Former U.N. ambassador Nikki Haley shares highlights from her career
Liberty University students listened intently during Convocation on Friday as former U.S. Ambassador to the United Nations Nikki Haley shared lessons from her life in politics and business.
Being a woman in politics, growing up as an Indian-American, and standing out as a conservative, Haley outlined how she has navigated the field using “grit and grace.” Haley’s visit came on the heels of the release of her new book, “With All Due Respect: Defending America With Grit and Grace.”
Joined on the stage by Liberty President Jerry Falwell, his wife, Becki Falwell, and Senior Vice President for Spiritual Development David Nasser, Haley told students that she carried the principles she learned in childhood into her fight for people as an ambassador. She said that enduring being bullied as a child helped her to learn how to succeed in a career where she fought for others’ freedoms.
“It’s understanding the pain of being different, of having people judge you based on something you can’t change,” Haley said. “As ambassador, you feel people’s pain, and you don’t want anyone to feel like they don’t deserve human dignity and they don’t deserve to have true self-worth. It makes you fight for people more, it makes you fight for their existence, it makes you fight for their respect and it makes you fight because they are a child of God and deserve that.”
She said she learned lessons in showing mutual respect despite differences.
“When you’re faced with a challenge, if you first talk about the things you agree on, everyone lets their guard down, and then you can come to the true challenge and reach your solution in the process,” Haley said. “You can be tough, but you don’t have to be hateful.”
She highlighted her times spent working with President Donald Trump in the heated moments of modern politics. When President Trump first extended her the offer to become ambassador, she proposed a few conditions: she wanted to join Trump’s Cabinet, be a member of the National Security Council, and have the ability to say what she thought.
“That’s when he (Trump) said, ‘That’s exactly why I want you to do this.’ And he was true from his first day to his very last day,” Haley said.
Although she doesn’t always see eye to eye with the President, she said they respect one another, and she emphasized the value that every person’s voice can have in the structure of government.
“Every one of you has that power. It’s a power that you should hold very dear, and when you see something wrong, you should say it,” Haley said. “When you see the grain going (one) way, you don’t need to go that way.”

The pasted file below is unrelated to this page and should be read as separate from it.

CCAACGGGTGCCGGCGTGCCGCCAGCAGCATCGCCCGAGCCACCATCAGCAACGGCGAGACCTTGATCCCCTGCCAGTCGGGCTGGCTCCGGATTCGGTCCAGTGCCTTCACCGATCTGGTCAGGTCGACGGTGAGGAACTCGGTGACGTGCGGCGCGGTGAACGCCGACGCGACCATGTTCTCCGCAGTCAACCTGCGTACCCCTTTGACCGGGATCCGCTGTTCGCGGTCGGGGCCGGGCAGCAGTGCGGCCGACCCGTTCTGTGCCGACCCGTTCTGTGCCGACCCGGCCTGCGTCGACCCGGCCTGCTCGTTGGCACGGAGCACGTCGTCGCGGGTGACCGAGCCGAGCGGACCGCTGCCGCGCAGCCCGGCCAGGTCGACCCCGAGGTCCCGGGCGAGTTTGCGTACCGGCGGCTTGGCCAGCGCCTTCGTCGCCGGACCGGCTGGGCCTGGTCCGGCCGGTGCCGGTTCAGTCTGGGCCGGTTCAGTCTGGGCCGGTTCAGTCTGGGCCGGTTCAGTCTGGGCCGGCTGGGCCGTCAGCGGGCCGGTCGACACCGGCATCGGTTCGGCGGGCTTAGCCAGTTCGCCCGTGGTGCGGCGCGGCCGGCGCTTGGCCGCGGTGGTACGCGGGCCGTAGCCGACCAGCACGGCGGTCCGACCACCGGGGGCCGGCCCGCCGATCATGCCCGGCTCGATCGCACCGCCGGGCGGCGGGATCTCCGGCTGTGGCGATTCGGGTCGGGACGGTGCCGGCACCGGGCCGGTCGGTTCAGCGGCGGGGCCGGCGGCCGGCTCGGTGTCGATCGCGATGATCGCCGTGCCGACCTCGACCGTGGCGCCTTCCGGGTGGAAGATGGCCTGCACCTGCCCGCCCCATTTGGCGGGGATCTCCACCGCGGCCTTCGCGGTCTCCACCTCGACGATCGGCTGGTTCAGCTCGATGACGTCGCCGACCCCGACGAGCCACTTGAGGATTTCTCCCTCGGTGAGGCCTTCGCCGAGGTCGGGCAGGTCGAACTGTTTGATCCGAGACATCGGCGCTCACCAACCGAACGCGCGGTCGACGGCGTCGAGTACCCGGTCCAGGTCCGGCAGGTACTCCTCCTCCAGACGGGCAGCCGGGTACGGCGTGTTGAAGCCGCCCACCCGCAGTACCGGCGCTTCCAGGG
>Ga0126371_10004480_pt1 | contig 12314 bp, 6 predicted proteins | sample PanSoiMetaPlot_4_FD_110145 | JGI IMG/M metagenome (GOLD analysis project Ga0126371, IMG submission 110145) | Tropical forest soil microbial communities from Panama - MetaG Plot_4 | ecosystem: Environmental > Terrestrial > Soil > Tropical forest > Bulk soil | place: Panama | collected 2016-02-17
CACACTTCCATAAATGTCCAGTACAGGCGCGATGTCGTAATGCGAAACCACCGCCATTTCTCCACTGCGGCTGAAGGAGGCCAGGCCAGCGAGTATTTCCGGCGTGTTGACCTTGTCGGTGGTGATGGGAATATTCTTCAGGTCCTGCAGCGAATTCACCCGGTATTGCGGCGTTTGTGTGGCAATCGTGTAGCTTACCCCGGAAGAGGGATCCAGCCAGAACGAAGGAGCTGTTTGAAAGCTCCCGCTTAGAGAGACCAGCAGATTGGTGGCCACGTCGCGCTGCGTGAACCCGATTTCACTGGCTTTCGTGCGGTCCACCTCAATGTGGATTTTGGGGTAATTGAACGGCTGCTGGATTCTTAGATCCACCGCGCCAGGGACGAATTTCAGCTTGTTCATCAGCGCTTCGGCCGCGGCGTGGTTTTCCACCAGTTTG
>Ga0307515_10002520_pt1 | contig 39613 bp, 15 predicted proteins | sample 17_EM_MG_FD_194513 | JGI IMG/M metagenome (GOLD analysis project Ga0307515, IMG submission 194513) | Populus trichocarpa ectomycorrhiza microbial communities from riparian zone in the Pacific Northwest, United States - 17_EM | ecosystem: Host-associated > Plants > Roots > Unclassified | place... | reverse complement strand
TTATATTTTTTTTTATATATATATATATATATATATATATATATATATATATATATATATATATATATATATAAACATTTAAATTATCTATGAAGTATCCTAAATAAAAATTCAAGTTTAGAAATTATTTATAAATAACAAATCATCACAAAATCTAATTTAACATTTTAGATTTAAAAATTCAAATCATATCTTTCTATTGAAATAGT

She spoke about her conservative values, including her stance on abortion.
“I’m pro-life not because the Republican Party tells me to be … I’m pro-life because I understand the value of life.”
She said as ambassador, she stood up for the interests of the United States and for Christians in all parts of the world.
“That was a lot of who we had to fight for. Around areas in the world, Christians are persecuted and Christians are discriminated against,” Haley said. “A lot of our fight that we had at the U.N. was making sure that we had the resources to fight for them and the protections to defend them.”
Haley, who served as South Carolina’s first female governor, also opened up about perhaps the most challenging moment of her career: the Charleston Church shooting in 2015 where nine parishioners were killed by a lone gunman who had been welcomed into their Bible study. Haley said her faith was the only thing that got her through that difficult time, and she shared openly about her struggle with Post-Traumatic Stress Disorder after the shooting as she helped the families and the community deal with the tragedy.
“I felt so desperate at the time, and the one thing that I will say saved me was my faith. That’s when I really just threw it in God’s hands and said I need to be lifting up the people of South Carolina, I need You to get me through this. That’s really the moment where I felt my faith grow to something so much bigger than me.”
Haley spent time after Convocation meeting with students and posing for photos.
“Ambassador Haley is what every politician should be: encouraging, open-minded, and willing to stand up for what she believes in,” said Haley Nordbak, a third-year law student at Liberty University School of Law.